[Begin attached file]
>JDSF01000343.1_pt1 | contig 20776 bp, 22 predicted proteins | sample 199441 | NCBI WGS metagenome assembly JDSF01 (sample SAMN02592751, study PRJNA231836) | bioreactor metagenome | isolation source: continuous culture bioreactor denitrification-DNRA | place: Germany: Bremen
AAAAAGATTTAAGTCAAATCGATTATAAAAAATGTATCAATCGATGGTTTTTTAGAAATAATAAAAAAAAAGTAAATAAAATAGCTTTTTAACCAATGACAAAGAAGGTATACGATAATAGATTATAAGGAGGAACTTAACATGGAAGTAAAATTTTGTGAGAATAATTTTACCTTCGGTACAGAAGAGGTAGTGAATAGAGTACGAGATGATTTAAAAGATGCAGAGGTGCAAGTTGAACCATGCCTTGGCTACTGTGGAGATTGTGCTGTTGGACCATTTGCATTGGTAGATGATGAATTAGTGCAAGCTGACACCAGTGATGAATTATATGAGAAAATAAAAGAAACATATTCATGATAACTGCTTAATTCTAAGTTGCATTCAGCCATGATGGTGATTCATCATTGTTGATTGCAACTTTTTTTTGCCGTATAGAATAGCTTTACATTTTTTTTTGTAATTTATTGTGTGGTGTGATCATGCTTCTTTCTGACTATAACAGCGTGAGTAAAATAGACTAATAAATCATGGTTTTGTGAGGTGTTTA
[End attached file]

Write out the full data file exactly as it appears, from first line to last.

>JDSF01000343.1_pt1 | contig 20776 bp, 22 predicted proteins | sample 199441 | NCBI WGS metagenome assembly JDSF01 (sample SAMN02592751, study PRJNA231836) | bioreactor metagenome | isolation source: continuous culture bioreactor denitrification-DNRA | place: Germany: Bremen
AAAAAGATTTAAGTCAAATCGATTATAAAAAATGTATCAATCGATGGTTTTTTAGAAATAATAAAAAAAAAGTAAATAAAATAGCTTTTTAACCAATGACAAAGAAGGTATACGATAATAGATTATAAGGAGGAACTTAACATGGAAGTAAAATTTTGTGAGAATAATTTTACCTTCGGTACAGAAGAGGTAGTGAATAGAGTACGAGATGATTTAAAAGATGCAGAGGTGCAAGTTGAACCATGCCTTGGCTACTGTGGAGATTGTGCTGTTGGACCATTTGCATTGGTAGATGATGAATTAGTGCAAGCTGACACCAGTGATGAATTATATGAGAAAATAAAAGAAACATATTCATGATAACTGCTTAATTCTAAGTTGCATTCAGCCATGATGGTGATTCATCATTGTTGATTGCAACTTTTTTTTGCCGTATAGAATAGCTTTACATTTTTTTTTGTAATTTATTGTGTGGTGTGATCATGCTTCTTTCTGACTATAACAGCGTGAGTAAAATAGACTAATAAATCATGGTTTTGTGAGGTGTTTA